High-resolution monitoring reveals dissolved oxygen dynamics in an Antarctic cryoconite hole


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Abstract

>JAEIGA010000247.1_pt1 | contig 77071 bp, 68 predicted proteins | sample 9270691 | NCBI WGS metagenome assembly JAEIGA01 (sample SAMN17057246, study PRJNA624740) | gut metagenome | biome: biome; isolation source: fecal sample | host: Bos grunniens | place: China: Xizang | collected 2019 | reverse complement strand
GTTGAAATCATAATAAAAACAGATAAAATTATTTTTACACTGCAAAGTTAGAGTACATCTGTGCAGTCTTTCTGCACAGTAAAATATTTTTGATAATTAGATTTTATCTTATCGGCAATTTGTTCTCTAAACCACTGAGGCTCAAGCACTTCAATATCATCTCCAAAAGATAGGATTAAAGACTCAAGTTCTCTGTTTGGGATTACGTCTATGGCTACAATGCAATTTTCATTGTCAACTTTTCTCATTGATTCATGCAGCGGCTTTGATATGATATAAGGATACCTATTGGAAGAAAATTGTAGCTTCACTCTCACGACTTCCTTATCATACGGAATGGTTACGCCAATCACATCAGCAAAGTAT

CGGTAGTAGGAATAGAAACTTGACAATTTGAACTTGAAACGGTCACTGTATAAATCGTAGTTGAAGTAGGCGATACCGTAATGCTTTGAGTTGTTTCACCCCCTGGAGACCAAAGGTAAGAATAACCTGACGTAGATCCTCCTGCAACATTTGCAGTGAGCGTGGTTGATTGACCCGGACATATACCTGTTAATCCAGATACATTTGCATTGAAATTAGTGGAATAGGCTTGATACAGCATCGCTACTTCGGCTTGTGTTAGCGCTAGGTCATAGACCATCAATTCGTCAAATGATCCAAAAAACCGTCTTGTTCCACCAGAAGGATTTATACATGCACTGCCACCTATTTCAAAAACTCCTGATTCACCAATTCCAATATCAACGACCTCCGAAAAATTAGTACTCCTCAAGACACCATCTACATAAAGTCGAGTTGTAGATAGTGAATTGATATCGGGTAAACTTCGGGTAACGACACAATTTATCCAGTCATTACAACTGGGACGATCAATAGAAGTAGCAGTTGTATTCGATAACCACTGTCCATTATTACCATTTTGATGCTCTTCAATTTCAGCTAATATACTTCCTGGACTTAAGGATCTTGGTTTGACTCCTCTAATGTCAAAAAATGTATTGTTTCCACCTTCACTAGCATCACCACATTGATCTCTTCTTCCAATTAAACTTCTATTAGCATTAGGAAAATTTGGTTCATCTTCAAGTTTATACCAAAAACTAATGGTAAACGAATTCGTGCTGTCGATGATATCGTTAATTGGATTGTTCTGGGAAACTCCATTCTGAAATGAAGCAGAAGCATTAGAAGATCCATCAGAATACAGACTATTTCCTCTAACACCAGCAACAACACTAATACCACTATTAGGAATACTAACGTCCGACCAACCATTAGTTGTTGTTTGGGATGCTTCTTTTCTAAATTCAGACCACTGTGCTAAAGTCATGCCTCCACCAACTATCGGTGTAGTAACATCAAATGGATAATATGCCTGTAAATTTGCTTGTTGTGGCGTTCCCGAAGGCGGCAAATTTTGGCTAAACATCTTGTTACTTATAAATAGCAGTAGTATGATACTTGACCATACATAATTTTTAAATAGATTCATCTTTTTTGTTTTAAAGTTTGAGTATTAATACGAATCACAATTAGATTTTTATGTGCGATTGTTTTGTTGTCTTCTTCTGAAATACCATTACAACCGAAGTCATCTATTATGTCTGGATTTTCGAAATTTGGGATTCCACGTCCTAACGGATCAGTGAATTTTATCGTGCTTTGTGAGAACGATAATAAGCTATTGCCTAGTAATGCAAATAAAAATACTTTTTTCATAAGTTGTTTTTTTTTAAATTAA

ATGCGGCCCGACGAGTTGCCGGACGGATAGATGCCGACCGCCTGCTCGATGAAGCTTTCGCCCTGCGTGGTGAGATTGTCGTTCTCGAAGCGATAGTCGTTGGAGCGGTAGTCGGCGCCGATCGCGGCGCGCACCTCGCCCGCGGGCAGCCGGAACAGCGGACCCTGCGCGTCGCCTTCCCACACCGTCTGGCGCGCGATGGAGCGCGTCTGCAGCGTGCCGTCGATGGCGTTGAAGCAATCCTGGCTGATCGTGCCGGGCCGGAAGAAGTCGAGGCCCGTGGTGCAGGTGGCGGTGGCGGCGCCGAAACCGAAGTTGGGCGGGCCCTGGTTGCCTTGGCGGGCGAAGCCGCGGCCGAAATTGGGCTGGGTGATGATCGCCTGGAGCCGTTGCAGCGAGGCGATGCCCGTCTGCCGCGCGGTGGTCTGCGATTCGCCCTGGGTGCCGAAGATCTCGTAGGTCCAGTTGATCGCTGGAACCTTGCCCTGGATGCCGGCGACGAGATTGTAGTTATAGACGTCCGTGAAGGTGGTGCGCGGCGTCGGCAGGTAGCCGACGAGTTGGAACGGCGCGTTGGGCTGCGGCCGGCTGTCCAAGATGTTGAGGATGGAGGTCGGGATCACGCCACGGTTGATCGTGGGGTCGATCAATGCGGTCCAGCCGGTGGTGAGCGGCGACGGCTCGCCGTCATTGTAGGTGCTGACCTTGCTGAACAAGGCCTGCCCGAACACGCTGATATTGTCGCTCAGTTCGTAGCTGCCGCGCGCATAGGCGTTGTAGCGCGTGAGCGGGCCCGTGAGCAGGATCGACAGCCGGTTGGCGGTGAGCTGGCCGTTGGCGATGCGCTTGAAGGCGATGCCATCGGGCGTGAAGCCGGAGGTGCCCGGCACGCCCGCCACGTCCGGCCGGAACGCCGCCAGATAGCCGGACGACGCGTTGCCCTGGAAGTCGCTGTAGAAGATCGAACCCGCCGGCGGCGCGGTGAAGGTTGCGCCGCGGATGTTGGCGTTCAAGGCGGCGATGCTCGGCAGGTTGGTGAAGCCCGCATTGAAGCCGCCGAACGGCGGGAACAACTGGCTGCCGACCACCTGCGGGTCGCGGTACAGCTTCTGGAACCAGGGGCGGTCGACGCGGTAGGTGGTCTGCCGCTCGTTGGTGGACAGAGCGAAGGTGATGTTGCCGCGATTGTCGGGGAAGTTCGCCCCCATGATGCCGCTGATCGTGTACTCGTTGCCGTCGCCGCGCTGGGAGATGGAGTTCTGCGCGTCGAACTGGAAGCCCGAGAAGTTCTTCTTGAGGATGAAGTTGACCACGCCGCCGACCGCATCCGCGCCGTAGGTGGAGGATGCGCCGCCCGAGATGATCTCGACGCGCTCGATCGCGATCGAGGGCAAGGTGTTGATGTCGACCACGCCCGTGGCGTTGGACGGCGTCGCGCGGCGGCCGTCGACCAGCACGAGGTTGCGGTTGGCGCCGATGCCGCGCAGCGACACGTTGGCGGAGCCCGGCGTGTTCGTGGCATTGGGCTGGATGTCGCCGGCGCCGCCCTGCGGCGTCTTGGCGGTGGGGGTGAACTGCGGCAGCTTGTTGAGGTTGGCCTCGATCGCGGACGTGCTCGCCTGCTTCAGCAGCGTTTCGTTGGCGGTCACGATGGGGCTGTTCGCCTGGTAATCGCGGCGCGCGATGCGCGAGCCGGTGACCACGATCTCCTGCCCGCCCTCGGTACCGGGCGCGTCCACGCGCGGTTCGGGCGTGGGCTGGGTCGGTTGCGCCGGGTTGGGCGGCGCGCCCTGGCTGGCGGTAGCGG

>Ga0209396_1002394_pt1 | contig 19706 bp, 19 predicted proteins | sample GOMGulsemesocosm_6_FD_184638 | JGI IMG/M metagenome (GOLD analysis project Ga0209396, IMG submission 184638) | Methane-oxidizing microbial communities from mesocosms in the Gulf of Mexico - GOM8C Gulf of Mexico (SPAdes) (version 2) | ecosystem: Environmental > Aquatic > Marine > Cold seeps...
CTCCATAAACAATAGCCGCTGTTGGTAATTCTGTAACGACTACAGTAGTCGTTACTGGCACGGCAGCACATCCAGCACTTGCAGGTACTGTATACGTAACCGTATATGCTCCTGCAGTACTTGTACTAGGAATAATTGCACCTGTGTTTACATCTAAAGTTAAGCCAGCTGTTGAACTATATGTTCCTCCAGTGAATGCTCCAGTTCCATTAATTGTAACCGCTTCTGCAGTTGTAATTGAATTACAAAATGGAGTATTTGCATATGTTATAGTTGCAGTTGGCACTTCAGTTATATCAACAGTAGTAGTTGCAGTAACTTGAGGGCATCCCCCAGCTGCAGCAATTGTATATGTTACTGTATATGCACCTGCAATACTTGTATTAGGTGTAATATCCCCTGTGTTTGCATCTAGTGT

This study presents the first high-resolution dataset of dissolved oxygen (DO) measurements in an ice-lidded cryoconite hole on Canada Glacier, McMurdo Dry Valleys, Antarctica. Fibre optic DO minisensors were installed in a cryoconite hole prior to seasonal internal melting and hydrological connection to the subsurface drainage system. Oxygen air saturation in the cryoconite hole typically ranged from 50 to 80%, in broad agreement with previous single measurements, indicating net respiration (R). This is consistent with results of simple incubation experiments performed in the field. Simultaneous time series for electrical conductivity, water temperature, and DO over the four-week study period provide information regarding the connectivity of cryoconite holes with the near-surface drainage system. The main driver of the observed variations in DO is likely to be periodic melt-freeze cycles. We conclude that automated sensing techniques, such as those described here, when used in conjunction with physical measurements, have great potential for high-resolution monitoring of the factors that perturb biogeochemical processes in cryospheric surface aquatic ecosystems. Copyright © 2011 John Wiley & Sons, Ltd.

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